colleague

noun
col·​league | \ ˈkä-(ˌ)lēg How to pronounce colleague (audio) \

Definition of colleague

: an associate or coworker typically in a profession or in a civil or ecclesiastical office and often of similar rank or state : a fellow worker or professional

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Other Words from colleague

colleagueship \ ˈkä-​(ˌ)lēg-​ˌship How to pronounce colleagueship (audio) \ noun

Synonyms for colleague

Synonyms

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Did You Know?

Which of the following words come from the same source as colleague: College,    legacy,    collaborate,    allegation,    collar,    relegate,    delegate?

It might be easier to guess if you know that the ancestor in question is legare, a Latin verb meaning "to choose or send as a deputy or emissary or "to bequeath." All of the words in the list above except collaborate (which comes from the Latin collaborare, meaning "to labor together") and collar (from collum, Latin for neck) are descendants of legare."

Examples of colleague in a Sentence

Not since Cronkite's CBS mentor and colleague Edward R. Murrow lifted Senator Joe McCarthy by the skunk tail for public inspection had one TV broadcast reflected such a fateful climate change in public opinion. — James Wolcott, Vanity Fair, June 2003 My colleague Gene Sperling and I were standing over my speakerphone, but for all Mario Cuomo knew we were on our knees. — George Stephanopoulos, Newsweek, 15 Mar. 1999 Nineteenth-century naturalist Thomas Henry Huxley, a colleague of Charles Darwin, was the first to suggest that dinosaurs and birds were related. — Laura Tangley, U.S. News & World Report, 6 July 1998 … it gets noticed no more than an hour later by another colleague of mine, whom I've never met personally but know to be an art historian … — John Barth, Atlantic, March 1995 A colleague of mine will be speaking at the conference. on her first day at work her colleagues went out of their way to make her feel welcome
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Recent Examples on the Web From that perspective, many of the natural iron fertilization experiments have already been run, says Gisela Winckler, a climate scientist at the Lamont-Doherty Earth Observatory at Columbia, and Kaplan’s colleague. Emily Underwood, Smithsonian Magazine, "The Complicated Role of Iron in Ocean Health and Climate Change," 6 Jan. 2020 The experience of sitting silently while a colleague describes slides or an overcrowded posterboard is familiar to generations of scientists. Esther Ngumbi, Wired, "Science Conferences Are Stuck in the Dark Ages," 3 Jan. 2020 In December, a colleague moseyed by my desk to ask about my beware-of-the-planner article. Emily Baumgaertner, Los Angeles Times, "My New Year’s resolution to be more organized turned into a methodical nightmare," 1 Jan. 2020 Blumenthal’s editor asked a colleague named Frank Ching, who presumably knew a bit more about that part of town, to look the piece over. Hua Hsu, The New Yorker, "The Asian-American Canon Breakers," 30 Dec. 2019 Michigan offensive coordinator Josh Gattis, a former colleague of Golding’s at Alabama, spoke before the Tide delegation arrived for their news conference. Michael Casagrande | Mcasagrande@al.com, al, "What Pete Golding said about Alabama defense, players stepping into big roles," 29 Dec. 2019 Guruji, Sacred Games Pankaj Tripathi is often referred to as saintly by his colleagues and co-actors in interviews. Devarsi Ghosh, Quartz India, "From India’s numerous web originals of 2019, these 10 characters stand out," 26 Dec. 2019 Prince Harry and Duchess Meghan opted for an environmentally friendly e-card this year, sharing a new family portrait with friends, family, colleagues and charities (including all their patronages). Rachel Epstein, Marie Claire, "See Meghan Markle, Prince Harry, and Baby Archie's First Christmas Card," 23 Dec. 2019 Find a comfortable work environment After landing a new job where my manager and colleagues exuded positivity and offered encouraging words, my performance sharply improved. Bonnie Azoulay, Health.com, "How to Talk About Your Mental Illness at Work," 16 Dec. 2019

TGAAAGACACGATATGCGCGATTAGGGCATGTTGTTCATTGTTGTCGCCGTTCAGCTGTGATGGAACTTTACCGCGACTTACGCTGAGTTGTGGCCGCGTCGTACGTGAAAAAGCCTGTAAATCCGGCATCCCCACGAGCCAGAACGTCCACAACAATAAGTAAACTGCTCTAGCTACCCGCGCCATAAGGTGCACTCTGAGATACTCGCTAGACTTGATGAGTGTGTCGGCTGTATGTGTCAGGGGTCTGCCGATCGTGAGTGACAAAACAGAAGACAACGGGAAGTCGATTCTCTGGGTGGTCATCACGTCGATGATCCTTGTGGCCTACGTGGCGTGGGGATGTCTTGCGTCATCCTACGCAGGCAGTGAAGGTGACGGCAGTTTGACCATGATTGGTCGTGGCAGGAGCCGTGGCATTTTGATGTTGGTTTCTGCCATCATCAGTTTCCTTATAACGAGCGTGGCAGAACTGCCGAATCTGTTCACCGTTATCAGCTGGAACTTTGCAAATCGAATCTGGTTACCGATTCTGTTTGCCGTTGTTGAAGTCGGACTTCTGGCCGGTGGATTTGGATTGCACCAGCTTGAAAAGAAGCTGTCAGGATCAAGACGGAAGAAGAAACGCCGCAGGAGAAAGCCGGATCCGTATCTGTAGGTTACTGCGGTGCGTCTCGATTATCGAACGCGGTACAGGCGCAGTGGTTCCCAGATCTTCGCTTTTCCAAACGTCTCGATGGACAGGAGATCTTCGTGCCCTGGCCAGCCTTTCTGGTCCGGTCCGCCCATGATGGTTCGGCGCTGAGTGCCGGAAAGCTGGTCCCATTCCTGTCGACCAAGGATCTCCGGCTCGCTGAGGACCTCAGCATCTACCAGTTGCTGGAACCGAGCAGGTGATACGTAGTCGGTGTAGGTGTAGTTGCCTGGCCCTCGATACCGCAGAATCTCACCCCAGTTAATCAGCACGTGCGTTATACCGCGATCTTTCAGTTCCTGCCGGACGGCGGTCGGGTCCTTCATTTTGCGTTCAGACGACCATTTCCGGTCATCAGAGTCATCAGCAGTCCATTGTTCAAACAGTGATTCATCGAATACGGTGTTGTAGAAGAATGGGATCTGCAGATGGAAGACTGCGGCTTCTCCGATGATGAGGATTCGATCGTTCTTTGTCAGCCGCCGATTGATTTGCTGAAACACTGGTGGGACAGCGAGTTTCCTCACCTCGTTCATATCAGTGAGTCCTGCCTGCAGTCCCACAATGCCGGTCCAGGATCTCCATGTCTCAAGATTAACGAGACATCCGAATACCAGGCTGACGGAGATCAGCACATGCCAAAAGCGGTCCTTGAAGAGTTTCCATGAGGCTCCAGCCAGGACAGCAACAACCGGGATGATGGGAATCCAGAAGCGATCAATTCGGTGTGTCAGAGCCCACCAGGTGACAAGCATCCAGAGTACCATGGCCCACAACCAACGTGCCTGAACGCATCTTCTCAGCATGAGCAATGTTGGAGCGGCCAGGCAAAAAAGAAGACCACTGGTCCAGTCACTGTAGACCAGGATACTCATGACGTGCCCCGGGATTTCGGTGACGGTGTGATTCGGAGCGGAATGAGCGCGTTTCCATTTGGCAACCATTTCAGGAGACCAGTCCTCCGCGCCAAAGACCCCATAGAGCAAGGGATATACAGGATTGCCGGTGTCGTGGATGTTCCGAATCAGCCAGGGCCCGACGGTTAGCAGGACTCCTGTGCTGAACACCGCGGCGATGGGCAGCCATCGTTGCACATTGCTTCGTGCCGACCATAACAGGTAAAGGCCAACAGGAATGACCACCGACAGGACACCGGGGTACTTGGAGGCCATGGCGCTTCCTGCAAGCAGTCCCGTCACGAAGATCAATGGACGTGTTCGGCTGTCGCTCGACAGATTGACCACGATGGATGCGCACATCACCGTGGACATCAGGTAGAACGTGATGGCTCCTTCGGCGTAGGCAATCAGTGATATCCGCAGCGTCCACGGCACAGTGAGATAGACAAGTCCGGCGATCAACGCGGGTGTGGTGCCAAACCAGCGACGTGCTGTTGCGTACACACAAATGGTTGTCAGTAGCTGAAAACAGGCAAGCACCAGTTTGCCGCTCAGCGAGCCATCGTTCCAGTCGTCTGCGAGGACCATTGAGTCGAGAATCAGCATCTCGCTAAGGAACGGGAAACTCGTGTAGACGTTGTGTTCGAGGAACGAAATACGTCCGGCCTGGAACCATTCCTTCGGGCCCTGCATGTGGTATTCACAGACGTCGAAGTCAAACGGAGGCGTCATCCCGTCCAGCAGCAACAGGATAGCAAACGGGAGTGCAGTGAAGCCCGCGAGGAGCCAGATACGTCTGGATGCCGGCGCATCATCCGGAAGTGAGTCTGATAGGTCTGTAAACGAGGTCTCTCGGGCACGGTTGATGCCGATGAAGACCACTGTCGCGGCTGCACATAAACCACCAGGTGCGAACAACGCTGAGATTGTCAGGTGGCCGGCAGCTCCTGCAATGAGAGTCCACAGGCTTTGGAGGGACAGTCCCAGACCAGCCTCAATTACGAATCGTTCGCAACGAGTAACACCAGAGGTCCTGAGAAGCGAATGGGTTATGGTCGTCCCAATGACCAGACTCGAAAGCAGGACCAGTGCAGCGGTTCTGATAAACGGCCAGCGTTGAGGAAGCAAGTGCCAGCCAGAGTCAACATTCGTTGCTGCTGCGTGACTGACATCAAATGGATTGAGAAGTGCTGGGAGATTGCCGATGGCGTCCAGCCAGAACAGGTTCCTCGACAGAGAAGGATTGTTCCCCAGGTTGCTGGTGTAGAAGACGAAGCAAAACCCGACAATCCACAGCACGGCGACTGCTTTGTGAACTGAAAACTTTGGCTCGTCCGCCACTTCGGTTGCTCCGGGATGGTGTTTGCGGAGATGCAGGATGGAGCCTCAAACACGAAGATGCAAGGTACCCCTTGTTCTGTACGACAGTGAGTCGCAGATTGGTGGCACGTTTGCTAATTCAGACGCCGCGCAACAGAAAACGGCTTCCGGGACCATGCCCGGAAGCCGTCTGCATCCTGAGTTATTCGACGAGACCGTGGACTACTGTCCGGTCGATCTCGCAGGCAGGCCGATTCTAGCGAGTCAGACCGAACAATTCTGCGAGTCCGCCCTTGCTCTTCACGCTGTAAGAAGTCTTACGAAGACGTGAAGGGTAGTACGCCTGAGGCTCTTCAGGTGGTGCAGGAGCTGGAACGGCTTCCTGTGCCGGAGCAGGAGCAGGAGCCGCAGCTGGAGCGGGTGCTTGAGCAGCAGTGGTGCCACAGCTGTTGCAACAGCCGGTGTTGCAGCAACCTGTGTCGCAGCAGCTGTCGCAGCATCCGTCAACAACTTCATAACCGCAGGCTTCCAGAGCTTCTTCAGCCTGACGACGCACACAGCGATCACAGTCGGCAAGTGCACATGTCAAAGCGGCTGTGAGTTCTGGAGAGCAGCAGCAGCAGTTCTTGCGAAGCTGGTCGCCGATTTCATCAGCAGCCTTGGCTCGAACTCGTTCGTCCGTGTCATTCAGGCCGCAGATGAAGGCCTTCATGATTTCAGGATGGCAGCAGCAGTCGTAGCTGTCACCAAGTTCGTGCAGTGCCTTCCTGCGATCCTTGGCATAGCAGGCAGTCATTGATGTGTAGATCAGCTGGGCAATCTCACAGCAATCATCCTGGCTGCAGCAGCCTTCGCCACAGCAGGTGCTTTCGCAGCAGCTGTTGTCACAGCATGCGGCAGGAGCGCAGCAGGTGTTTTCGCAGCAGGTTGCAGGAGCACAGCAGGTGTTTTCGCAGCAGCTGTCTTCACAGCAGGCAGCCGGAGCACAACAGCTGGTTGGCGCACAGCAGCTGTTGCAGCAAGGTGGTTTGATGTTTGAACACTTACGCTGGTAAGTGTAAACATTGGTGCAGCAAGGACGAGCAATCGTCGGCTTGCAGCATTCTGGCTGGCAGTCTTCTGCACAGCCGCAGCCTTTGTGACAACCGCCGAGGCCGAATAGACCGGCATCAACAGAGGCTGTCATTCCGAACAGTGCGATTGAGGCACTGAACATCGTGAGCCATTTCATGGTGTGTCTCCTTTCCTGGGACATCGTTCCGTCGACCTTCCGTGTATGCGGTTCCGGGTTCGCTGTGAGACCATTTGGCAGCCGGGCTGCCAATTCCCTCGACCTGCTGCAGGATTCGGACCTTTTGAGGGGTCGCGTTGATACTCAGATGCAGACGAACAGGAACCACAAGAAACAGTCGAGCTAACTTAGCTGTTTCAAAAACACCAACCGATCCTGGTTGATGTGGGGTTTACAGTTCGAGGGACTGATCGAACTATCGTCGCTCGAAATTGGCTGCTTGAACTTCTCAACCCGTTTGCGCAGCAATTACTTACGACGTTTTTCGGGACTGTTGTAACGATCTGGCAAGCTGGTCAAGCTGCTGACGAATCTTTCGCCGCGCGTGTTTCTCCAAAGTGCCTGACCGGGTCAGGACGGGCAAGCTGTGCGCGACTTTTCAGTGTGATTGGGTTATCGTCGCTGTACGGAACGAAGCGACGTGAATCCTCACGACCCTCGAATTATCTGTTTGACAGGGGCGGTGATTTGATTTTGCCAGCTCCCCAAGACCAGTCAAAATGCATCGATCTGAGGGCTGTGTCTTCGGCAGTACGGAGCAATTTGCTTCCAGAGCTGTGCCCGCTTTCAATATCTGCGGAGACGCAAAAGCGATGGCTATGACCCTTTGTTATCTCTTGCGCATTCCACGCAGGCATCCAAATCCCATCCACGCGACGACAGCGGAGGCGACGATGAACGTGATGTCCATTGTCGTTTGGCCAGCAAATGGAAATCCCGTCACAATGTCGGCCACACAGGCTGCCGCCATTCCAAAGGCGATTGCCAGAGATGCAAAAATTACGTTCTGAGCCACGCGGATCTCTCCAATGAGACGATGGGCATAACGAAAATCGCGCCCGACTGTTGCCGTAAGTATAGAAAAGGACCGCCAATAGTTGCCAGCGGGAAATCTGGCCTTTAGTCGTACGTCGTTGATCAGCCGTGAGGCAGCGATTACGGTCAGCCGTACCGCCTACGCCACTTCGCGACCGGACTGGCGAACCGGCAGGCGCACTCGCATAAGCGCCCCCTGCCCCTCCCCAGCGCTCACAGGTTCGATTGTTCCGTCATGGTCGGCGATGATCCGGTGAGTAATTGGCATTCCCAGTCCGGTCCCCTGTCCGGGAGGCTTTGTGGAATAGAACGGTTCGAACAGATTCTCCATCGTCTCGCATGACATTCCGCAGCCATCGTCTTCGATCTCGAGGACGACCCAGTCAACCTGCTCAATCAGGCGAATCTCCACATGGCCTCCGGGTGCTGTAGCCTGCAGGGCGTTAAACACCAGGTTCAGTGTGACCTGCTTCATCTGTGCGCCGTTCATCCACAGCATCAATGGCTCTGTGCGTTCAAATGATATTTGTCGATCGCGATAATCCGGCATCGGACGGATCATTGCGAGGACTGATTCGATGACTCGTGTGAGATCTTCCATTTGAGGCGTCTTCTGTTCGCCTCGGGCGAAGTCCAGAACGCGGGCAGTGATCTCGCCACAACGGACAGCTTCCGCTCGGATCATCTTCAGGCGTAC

These example sentences are selected automatically from various online news sources to reflect current usage of the word 'colleague.' Views expressed in the examples do not represent the opinion of Merriam-Webster or its editors. Send us feedback.

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First Known Use of colleague

circa 1533, in the meaning defined above

History and Etymology for colleague

Middle French collegue, from Latin collega, from com- + legare to depute — more at legate

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Time Traveler for colleague

Time Traveler

The first known use of colleague was circa 1533

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Statistics for colleague

Last Updated

10 Jan 2020

Cite this Entry

“Colleague.” The Merriam-Webster.com Dictionary, Merriam-Webster Inc., https://www.merriam-webster.com/dictionary/colleague. Accessed 17 January 2020.

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More Definitions for colleague

colleague

noun
How to pronounce colleague (audio)

English Language Learners Definition of colleague

somewhat formal : a person who works with you : a fellow worker

colleague

noun
col·​league | \ ˈkä-ˌlēg How to pronounce colleague (audio) \

Kids Definition of colleague

: an associate in a profession : a fellow worker

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Comments on colleague

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